Edwin Diaz parachutes into Safeco
as if we didn't have enough subplots in 2016


On a grander scale, we remember back in the dawn of the Internet Age.  When Hideki "Typhoon" Irabu was landing on the Eastern Seaboard and none of us had seen him.  He was reputed to have a 100 MPH fastball and about six different offspeed pitches, which, if true, would have made him not a Cy Young contender but good and sufficient cause for changing baseball's rules.

It was remarkable how little video was available on Edwin Diaz.  MILB.com had like two pitches' worth, taken from a range that would have gotten Mojician into the moose hunter's hall of fame.  YouTube had a couple of minutes' worth ... from behind the chainlink backstop, two years ago.  It was like watching a Cuban pitcher debut.  Is Diaz more control or is he more velocity?  Would he have eyes like saucers, or a false bravado like Roenis Elias, or a general Bambi demeanor like Brandon Morrow, or what?

There was no such video problem at Safeco.  The M's were down two but still in it.  Servais waved in his shiny new toy. Chris Gimenez stepped in and Diaz ...

(1) Leisurely fired a 96-MPH fastball into a teacup, low and away, 0-1.  He casually reached to Iannetta to take the ball back, leaned back, and

(2) Pulled the string on an 89-MPH slider, arm action 6 on a scale of 10, and the slider hit the same teacup.  0-2.  Dr. D is thinking paintball artist.   Then on pitch three

(3) Soriano, er, Diaz, screamed a 100-MPH fastball that he pulled outside.  1-and-2.

(4) Diaz got a slider up, 88 MPH, and Gimenez hit it sharply to Kyle Seager for an out.


Wow.  Well, that left Dr. D still kind of wondering "velocity or location?"


Tyler Naquin stepped in.  First pitch, 100 MPH challenge fastball, taken strike one.  We fancied that Naquin blinked several times.  Second pitch, 100 MPH challenge, taken strike two.  We fancied that Naquin closed his eyes and kept them closed.  Third pitch, 100 MPH challenge pitch, Naquin poked at the ball and came nowhere near it.  Ron Luciano, in Fall of the Roman Umpire, wrote that sometimes you literally cannot see a Nolan Ryan-type fastball.  "Anybody could hear that was low"...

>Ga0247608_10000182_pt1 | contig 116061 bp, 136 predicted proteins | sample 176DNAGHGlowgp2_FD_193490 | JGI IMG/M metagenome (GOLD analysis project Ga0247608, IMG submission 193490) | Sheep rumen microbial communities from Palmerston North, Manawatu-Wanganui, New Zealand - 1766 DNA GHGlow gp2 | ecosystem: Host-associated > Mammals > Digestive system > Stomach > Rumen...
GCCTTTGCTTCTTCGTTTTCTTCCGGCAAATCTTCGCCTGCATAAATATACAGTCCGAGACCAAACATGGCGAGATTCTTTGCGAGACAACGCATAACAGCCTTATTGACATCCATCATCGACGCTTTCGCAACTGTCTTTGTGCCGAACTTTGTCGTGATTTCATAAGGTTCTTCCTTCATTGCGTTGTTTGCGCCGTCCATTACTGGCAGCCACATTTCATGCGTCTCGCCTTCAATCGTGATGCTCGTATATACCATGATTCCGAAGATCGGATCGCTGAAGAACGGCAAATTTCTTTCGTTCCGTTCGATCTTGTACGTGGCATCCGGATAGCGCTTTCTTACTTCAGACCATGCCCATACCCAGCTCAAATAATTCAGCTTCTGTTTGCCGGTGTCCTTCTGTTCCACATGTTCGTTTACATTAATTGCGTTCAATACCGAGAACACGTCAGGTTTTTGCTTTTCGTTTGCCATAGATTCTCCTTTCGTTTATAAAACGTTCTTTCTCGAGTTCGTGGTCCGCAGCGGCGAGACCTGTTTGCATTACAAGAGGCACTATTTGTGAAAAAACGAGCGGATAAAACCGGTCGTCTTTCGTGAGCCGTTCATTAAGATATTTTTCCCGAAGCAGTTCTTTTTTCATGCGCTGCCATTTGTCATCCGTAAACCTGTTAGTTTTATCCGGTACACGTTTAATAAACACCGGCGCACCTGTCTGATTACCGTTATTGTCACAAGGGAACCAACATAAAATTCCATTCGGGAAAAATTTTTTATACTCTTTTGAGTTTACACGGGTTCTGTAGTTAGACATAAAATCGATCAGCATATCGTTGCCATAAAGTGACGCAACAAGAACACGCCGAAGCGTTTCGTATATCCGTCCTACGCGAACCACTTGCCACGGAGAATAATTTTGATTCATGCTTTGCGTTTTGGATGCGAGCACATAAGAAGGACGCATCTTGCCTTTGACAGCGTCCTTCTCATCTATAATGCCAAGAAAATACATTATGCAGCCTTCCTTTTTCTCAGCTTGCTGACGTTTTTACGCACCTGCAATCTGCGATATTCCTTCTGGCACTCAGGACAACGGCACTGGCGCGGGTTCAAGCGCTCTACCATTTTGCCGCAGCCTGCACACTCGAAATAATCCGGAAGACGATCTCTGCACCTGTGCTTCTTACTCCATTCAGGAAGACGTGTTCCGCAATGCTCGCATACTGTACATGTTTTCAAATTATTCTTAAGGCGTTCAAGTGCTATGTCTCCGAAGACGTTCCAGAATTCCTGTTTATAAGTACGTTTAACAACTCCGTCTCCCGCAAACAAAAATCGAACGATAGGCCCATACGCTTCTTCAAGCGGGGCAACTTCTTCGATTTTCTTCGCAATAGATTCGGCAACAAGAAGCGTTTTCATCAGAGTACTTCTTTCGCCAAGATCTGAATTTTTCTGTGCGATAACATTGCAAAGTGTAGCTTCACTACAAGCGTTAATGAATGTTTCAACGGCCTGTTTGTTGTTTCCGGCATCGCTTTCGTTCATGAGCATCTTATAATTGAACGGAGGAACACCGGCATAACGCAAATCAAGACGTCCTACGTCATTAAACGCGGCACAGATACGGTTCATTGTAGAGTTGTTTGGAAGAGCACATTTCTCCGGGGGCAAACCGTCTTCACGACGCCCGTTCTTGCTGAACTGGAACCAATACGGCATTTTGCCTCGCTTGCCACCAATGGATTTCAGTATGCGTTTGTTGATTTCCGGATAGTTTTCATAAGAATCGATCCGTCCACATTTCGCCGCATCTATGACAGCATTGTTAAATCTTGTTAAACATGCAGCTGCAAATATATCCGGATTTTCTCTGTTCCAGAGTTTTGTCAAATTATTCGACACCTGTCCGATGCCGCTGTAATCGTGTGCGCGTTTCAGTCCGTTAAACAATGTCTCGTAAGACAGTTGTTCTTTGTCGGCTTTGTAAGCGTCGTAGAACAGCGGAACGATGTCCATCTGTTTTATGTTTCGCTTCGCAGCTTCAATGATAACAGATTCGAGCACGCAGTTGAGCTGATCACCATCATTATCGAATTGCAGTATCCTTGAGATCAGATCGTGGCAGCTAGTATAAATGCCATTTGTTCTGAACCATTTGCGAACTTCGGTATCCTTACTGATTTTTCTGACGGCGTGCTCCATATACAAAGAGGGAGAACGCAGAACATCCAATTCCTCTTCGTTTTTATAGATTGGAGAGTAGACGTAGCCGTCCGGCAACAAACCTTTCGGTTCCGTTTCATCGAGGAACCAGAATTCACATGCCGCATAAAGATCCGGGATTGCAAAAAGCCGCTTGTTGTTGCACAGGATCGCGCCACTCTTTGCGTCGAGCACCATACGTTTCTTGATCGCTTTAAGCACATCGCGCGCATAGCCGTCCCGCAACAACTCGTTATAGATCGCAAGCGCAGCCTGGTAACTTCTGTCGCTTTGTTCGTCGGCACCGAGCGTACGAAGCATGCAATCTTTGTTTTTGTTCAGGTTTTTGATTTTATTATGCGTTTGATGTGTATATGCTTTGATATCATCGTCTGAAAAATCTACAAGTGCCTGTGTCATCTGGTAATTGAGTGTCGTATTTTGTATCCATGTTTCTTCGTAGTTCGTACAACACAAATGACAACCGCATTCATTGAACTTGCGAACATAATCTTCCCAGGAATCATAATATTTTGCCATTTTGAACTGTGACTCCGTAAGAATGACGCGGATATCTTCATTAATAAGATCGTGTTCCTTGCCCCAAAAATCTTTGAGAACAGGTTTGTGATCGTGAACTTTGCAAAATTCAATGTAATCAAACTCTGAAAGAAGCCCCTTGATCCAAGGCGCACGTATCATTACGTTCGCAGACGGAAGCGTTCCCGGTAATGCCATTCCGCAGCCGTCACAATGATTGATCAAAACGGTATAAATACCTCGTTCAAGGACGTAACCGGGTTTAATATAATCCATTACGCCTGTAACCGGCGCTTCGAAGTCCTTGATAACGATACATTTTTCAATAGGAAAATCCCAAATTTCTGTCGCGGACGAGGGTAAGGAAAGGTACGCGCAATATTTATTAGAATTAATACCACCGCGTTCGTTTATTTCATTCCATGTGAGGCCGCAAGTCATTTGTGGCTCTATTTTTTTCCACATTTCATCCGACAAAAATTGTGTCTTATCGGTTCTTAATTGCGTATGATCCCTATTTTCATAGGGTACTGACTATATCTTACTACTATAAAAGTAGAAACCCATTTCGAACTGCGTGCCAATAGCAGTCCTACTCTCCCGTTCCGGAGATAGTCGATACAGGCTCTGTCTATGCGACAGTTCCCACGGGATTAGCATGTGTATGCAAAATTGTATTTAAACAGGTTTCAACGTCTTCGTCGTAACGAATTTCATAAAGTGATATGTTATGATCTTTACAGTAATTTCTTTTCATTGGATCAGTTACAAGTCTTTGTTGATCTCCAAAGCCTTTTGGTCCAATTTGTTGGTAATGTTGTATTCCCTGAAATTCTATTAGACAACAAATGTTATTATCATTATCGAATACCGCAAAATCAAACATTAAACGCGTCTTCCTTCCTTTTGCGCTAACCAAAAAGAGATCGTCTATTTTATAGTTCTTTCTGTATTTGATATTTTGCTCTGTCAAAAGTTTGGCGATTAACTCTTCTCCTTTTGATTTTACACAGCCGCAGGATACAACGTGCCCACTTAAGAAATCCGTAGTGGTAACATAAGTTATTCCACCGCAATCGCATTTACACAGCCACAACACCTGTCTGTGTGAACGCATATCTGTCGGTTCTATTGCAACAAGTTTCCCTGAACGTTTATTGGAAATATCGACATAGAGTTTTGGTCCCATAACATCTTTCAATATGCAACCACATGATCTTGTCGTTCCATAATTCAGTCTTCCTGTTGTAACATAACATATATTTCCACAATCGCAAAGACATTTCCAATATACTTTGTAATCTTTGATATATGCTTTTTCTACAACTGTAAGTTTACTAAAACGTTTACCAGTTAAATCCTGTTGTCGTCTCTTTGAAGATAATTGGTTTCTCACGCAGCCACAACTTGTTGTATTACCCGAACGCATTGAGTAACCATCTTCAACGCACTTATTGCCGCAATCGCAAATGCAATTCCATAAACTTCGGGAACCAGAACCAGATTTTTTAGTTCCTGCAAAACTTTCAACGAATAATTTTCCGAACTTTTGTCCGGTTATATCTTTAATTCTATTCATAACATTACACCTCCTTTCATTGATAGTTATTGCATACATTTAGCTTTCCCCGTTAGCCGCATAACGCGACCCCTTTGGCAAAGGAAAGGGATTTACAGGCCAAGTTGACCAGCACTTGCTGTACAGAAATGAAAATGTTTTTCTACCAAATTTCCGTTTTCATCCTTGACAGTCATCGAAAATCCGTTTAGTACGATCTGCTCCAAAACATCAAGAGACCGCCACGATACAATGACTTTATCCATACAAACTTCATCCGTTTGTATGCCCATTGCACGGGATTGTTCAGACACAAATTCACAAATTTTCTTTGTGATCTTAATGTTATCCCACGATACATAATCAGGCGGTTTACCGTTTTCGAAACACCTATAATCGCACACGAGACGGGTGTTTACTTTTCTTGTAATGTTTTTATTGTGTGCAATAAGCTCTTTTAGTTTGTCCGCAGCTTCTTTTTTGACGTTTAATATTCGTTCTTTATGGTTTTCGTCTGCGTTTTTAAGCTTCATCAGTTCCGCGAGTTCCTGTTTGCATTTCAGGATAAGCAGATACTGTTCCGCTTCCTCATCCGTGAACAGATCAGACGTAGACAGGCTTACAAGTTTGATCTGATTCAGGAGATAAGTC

Here, click this link and bask in the cell that is labeled [ Velo (max) ] by [ FF (four-seam fastball) ].  It's fun.  And let me know the next time you see that number, in that cell, for a pitcher.  ... I guess it woulda been more remarkable if James Paxton hadn't just thrown 25 of them earlier on the evening...

But imagine if Tony Zych or Tom Wilhelmsen or somebody had just thrown those pitches.  We'd be going, wow, here's our top closer.


Rajai Davis swung through an 89-MPH slider, 0-1.  He took another C-note for 0-2.  He foul-tipped a 101 fastball.  And when he managed to ground out on a slider, he trotted back to the dugout beaming.*

*not really.


Here's an article on Diaz' outing.  Servais and Iannetta had to yank on the leash a little bit, go "Whoa ho there, kid, journos, it's not as easy as that."  You saw the kid's demeanor.  He had his shoulder hunched and eyes narrowed, exactly like a boxer wading in with his chin protected.  Diaz obviously feared nobody; he threw every single pitch for a strike and happened to miss with one of them.

There were limitations.  This location chart, from a right hand side arm pitcher, isn't a finished product.  It's a kid coming in and saying "here it is, hit it."  When a kid does that, then that's what they're going to do, sooner or later.  But c'mon.  That location chart for a major league debut is pretty much ideal.  He can put the finishing touches on as he goes, like expanding the strike zone when he's ahead in the count.  

Diaz can certainly give us Strike One, that much we know.  Dr. D is not one to soft-pedal the value of a consistent strike one.


But, hey, Troy Percival and Fernando Rodriguez used to pitch like this too - every pitch a challenge pitch, just with some offspeed thrown down the middle too.  To throw like that, Diaz will need consistent 96+, but maybe for one inning he can.  One way or another, Diaz threatens to become the first top closer the M's ever brought out of their farm system.

That's kind of funny, isn't it?  That the biggest relief name out of the M's minors was like Mike Schooler or Shane Rawley or something?  Maybe we needed to bring Jerry DiPoto in sooner.


Speaking of.  Based on that one outing, Diaz did look to me more like an "impact reliever" than a starting pitcher - with that arm slot and those two pitches, it's easy for me to imagine Ervin Santana if he's 93 MPH in the rotation.  Or, a star if Diaz has 96 in the rotation or plus-plus command in the rotation, which seems farfetched.  That would be quite a platypus.

Just saying.  After one paltry inning's worth of 'im, the easiest visual is Santana in the rotation, or Rafael Soriano in the bullpen.  



Bottom line is --- > those looked like two pretty radical adds to the pitching staff Monday night, didn't they?  :- )